About a year ago, I was getting familiar with MIDI (a computer music format), and there was a company that was promoting a DirectX COM interface standard for creating what is known as a software synthesizer (which could process MIDI messages into sound). This component would be loaded into an application that would stream MIDI messages (which comprised a musical composition) to the synthesizer component, the COM interface would process the MIDI format and return a stream of what was essentially a continuous stream of WAVE format digital signals, which the application would then send to its own audio driver. Pretty complicated stuff. Anyway, the company (Cakewalk) that develops the music software, offers developers an SDK package (including source code for both minmal server and compatible client, and lots of html documentation) demonstrating the utility of the server component and the interface that the COM In-Process server must present to the Executable, and all the associated data structures, interfaces, callbacks, and related mechanisms required to make the whole thing work.
Admittedly, it is probably more complicated that what you are suggesting. But, the point is that the COM structure must be provided and thoroughly tested, and the documentation must be clear to the client developer, before they can even begin to design a component that will interface with your server correctly.
In the above mentioned example, I had to study the source code for several weeks before I completely understood how it worked, and especially, how the server-client connections were implemented. What you realize is that, the more complex the code model is, the more difficult it is to get it to work.
I read your other post in the C++/MFC forum. Pallini is correct (always is, in fact), you must start with MIDL.
You might also find this online book useful: Inside COM++[^]. It's quite similar to Don Box's, "Essential COM".
One way would be to render it into a bitmap created using the CreateDIBSection[^] function. You could also try looking at the GetDIBits[^] function. With both of these you use the handle returned by the get_Handle method.
But this statement makes the control's container crash without any message!
If I replace my description string with some harcoded message, it works just fine. But whenever I rely somehow on the e.Description, bang, it crashs.
I assumed it could already be freed the time it would be read on the container side, so in a further step I tried to copy the description in a new allocated variable, to save it somewhere within the control instead of locally within the catch-block, etc. But nothing works.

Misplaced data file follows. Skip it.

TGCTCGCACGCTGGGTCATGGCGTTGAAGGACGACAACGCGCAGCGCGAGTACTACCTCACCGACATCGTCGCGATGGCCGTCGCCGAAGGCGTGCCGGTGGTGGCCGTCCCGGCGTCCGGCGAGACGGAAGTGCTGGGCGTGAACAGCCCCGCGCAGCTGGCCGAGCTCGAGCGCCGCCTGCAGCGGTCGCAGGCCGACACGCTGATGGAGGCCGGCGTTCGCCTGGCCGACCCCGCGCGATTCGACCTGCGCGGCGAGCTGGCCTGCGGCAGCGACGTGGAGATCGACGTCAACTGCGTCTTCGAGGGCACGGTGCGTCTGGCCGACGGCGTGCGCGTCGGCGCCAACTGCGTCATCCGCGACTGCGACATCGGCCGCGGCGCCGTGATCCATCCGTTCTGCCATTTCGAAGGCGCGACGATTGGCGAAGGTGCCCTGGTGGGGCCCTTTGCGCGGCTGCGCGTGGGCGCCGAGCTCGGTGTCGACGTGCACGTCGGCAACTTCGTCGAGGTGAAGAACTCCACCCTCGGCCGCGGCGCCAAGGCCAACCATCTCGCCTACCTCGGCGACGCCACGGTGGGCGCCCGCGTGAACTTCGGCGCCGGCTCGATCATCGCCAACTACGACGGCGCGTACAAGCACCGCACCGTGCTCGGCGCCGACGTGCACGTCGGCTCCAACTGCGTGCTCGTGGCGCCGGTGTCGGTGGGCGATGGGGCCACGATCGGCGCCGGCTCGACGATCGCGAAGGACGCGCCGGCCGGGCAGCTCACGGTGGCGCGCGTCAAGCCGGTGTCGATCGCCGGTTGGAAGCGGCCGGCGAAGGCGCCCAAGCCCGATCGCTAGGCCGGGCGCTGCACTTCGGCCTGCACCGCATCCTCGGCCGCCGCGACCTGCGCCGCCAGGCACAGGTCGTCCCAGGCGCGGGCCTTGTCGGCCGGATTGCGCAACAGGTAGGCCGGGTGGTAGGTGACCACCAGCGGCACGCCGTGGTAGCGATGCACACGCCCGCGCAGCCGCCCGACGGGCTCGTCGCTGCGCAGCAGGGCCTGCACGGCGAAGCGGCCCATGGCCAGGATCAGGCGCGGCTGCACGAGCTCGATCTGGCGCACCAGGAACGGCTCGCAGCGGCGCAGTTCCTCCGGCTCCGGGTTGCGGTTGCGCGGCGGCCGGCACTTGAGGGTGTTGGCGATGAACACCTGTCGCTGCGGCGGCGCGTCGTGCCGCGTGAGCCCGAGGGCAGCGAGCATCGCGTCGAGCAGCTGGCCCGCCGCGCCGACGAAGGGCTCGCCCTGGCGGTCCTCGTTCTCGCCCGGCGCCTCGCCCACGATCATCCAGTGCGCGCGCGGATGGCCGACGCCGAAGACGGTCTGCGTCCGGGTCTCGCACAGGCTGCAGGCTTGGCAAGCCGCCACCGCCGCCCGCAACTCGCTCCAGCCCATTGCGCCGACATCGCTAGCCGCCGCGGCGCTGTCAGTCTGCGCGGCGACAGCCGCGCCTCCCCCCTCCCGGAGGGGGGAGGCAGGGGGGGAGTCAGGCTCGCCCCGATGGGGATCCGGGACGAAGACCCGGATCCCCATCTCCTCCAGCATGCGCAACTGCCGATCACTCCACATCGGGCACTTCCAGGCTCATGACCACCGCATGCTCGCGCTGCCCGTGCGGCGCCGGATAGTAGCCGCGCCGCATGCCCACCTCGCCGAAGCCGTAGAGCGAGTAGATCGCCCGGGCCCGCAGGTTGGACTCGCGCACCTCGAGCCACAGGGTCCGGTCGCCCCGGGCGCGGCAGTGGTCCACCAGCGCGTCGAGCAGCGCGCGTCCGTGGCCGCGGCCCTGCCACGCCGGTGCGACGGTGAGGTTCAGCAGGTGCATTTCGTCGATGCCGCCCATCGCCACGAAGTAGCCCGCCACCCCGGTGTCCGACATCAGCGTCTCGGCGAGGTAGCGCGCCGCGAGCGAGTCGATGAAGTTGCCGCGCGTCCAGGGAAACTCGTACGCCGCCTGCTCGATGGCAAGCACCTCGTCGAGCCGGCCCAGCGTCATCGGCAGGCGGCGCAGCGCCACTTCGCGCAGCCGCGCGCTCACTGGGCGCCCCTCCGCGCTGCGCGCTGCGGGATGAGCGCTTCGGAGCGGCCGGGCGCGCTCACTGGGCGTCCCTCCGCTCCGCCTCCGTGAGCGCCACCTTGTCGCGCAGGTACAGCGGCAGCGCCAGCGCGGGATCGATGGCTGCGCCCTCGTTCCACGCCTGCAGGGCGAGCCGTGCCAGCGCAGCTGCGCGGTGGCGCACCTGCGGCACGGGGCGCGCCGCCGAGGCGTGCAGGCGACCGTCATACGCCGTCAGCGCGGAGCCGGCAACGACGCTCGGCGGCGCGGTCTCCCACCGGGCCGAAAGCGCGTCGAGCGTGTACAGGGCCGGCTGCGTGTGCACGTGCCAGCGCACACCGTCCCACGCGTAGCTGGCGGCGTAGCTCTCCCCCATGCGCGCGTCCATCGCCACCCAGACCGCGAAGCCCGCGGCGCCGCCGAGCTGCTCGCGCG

What are the reasons why I cannot "forward" this errror description? It can be logged correctly, but I have no chance to bring it on the containers side.
Thank god it was not my fault, but the container that embedded my control cannot handle long error descriptions.
The common ActiveX Testcontainer could receive those COM error message without any problem, but the application that instantiated my control killed itself whenever it got long messages. Seems like they are using a small buffer and try to copy the long message into a small character array or whatever.
As workaround I simply truncate my error messages. (Ok, over 1000 characters error description is perhaps really very very long )
But is there are maximum size for error descriptions defined? I could not find any restriction regarding the length... and TstCon32 can handle long messages. Hm
You give only little information about the .net control... there are several possible ways, but most are simply dirty hacks (e.g. using SetParent on the .NET control's window handle and embedding it into your c++ ATL window. Ah, don't do this!)
In general I would say that's no COM question, but anyway:
Best way (in my opinion) would be to build a C++/CLI wrapper around your control. You could write a C++ control and create an instance of your .NET control on top of it. Mixed-mode at its best!